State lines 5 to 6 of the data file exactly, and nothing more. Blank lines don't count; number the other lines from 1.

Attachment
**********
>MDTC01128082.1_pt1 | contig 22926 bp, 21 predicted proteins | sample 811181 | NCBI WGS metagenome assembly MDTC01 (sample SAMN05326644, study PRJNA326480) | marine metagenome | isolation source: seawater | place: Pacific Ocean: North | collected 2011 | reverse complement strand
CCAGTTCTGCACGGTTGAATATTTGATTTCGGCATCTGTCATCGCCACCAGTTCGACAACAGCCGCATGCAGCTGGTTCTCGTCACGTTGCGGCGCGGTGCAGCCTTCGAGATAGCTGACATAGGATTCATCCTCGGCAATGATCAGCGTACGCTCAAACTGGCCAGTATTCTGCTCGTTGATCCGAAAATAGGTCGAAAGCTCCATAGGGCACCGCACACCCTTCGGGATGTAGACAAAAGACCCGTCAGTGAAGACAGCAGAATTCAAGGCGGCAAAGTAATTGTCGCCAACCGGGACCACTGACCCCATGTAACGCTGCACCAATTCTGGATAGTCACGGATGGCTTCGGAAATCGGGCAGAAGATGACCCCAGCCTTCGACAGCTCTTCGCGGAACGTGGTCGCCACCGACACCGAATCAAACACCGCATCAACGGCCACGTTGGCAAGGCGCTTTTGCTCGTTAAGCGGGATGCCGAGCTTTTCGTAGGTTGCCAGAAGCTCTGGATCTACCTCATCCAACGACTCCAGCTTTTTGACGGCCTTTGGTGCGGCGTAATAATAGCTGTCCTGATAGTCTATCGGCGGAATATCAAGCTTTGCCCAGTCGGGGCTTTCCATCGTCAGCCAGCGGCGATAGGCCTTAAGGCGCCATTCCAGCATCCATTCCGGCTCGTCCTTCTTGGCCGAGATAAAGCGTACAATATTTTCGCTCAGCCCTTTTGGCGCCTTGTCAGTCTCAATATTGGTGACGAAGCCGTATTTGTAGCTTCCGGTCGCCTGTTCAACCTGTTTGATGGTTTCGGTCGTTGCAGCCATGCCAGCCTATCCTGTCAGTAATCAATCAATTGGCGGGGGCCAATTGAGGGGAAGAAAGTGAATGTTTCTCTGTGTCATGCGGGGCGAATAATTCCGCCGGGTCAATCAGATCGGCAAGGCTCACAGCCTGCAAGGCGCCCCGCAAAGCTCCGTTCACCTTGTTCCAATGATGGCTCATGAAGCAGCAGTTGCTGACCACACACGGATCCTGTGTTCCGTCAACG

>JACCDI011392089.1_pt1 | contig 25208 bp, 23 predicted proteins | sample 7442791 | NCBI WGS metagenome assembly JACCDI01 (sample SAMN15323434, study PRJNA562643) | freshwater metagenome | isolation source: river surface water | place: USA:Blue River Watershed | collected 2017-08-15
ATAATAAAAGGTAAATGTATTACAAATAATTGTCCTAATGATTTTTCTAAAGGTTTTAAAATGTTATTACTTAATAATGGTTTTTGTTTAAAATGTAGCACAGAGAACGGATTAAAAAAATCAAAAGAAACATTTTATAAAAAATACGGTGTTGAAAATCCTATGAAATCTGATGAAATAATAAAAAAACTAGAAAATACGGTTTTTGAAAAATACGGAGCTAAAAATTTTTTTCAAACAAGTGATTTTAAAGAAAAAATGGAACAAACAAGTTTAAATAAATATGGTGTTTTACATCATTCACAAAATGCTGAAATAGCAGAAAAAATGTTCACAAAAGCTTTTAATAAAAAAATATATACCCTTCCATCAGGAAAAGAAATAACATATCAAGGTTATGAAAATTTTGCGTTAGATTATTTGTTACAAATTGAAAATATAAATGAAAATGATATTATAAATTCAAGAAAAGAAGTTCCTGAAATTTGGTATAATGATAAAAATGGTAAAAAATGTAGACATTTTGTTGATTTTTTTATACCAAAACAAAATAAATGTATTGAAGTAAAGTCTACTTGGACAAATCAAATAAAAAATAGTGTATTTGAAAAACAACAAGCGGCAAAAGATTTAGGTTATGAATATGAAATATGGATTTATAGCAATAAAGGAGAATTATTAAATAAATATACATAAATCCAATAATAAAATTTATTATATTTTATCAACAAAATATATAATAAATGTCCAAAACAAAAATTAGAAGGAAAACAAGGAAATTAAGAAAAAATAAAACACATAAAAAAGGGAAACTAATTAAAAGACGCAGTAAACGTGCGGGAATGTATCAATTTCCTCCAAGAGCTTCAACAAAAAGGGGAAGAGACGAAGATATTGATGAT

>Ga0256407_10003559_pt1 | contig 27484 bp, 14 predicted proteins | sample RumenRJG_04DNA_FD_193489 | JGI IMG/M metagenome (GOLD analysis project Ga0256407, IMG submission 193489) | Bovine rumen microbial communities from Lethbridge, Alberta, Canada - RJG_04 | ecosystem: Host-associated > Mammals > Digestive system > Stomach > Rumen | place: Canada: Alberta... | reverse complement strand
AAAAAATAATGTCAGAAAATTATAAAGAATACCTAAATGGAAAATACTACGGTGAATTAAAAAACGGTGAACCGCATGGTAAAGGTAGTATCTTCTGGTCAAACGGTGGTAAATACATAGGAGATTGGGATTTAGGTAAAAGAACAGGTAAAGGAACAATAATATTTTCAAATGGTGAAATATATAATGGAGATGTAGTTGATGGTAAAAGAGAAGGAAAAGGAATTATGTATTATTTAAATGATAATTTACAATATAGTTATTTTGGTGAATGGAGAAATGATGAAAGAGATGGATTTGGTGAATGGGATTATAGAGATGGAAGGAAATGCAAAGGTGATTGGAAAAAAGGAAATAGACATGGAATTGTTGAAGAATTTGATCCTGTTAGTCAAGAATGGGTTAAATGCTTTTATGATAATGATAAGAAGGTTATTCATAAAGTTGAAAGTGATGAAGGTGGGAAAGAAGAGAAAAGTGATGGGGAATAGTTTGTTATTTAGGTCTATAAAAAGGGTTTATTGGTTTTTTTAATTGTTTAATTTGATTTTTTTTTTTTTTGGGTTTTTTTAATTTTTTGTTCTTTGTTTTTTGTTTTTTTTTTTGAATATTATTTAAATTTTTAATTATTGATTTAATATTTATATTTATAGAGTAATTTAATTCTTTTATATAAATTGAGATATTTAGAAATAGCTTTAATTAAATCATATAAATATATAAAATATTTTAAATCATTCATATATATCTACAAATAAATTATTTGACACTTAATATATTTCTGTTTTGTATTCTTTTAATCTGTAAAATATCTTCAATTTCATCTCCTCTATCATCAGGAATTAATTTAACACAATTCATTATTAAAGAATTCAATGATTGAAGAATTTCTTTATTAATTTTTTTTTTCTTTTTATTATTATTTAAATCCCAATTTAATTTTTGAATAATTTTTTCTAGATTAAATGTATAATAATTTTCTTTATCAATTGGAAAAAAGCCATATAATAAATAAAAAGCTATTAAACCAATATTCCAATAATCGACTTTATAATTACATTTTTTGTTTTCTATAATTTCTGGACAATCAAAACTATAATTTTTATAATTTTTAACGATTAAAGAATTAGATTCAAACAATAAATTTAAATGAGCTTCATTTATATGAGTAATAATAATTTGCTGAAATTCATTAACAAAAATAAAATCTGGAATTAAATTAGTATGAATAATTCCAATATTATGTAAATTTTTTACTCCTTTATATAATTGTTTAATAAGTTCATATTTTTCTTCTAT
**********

>Ga0256407_10003559_pt1 | contig 27484 bp, 14 predicted proteins | sample RumenRJG_04DNA_FD_193489 | JGI IMG/M metagenome (GOLD analysis project Ga0256407, IMG submission 193489) | Bovine rumen microbial communities from Lethbridge, Alberta, Canada - RJG_04 | ecosystem: Host-associated > Mammals > Digestive system > Stomach > Rumen | place: Canada: Alberta... | reverse complement strand
AAAAAATAATGTCAGAAAATTATAAAGAATACCTAAATGGAAAATACTACGGTGAATTAAAAAACGGTGAACCGCATGGTAAAGGTAGTATCTTCTGGTCAAACGGTGGTAAATACATAGGAGATTGGGATTTAGGTAAAAGAACAGGTAAAGGAACAATAATATTTTCAAATGGTGAAATATATAATGGAGATGTAGTTGATGGTAAAAGAGAAGGAAAAGGAATTATGTATTATTTAAATGATAATTTACAATATAGTTATTTTGGTGAATGGAGAAATGATGAAAGAGATGGATTTGGTGAATGGGATTATAGAGATGGAAGGAAATGCAAAGGTGATTGGAAAAAAGGAAATAGACATGGAATTGTTGAAGAATTTGATCCTGTTAGTCAAGAATGGGTTAAATGCTTTTATGATAATGATAAGAAGGTTATTCATAAAGTTGAAAGTGATGAAGGTGGGAAAGAAGAGAAAAGTGATGGGGAATAGTTTGTTATTTAGGTCTATAAAAAGGGTTTATTGGTTTTTTTAATTGTTTAATTTGATTTTTTTTTTTTTTGGGTTTTTTTAATTTTTTGTTCTTTGTTTTTTGTTTTTTTTTTTGAATATTATTTAAATTTTTAATTATTGATTTAATATTTATATTTATAGAGTAATTTAATTCTTTTATATAAATTGAGATATTTAGAAATAGCTTTAATTAAATCATATAAATATATAAAATATTTTAAATCATTCATATATATCTACAAATAAATTATTTGACACTTAATATATTTCTGTTTTGTATTCTTTTAATCTGTAAAATATCTTCAATTTCATCTCCTCTATCATCAGGAATTAATTTAACACAATTCATTATTAAAGAATTCAATGATTGAAGAATTTCTTTATTAATTTTTTTTTTCTTTTTATTATTATTTAAATCCCAATTTAATTTTTGAATAATTTTTTCTAGATTAAATGTATAATAATTTTCTTTATCAATTGGAAAAAAGCCATATAATAAATAAAAAGCTATTAAACCAATATTCCAATAATCGACTTTATAATTACATTTTTTGTTTTCTATAATTTCTGGACAATCAAAACTATAATTTTTATAATTTTTAACGATTAAAGAATTAGATTCAAACAATAAATTTAAATGAGCTTCATTTATATGAGTAATAATAATTTGCTGAAATTCATTAACAAAAATAAAATCTGGAATTAAATTAGTATGAATAATTCCAATATTATGTAAATTTTTTACTCCTTTATATAATTGTTTAATAAGTTCATATTTTTCTTCTAT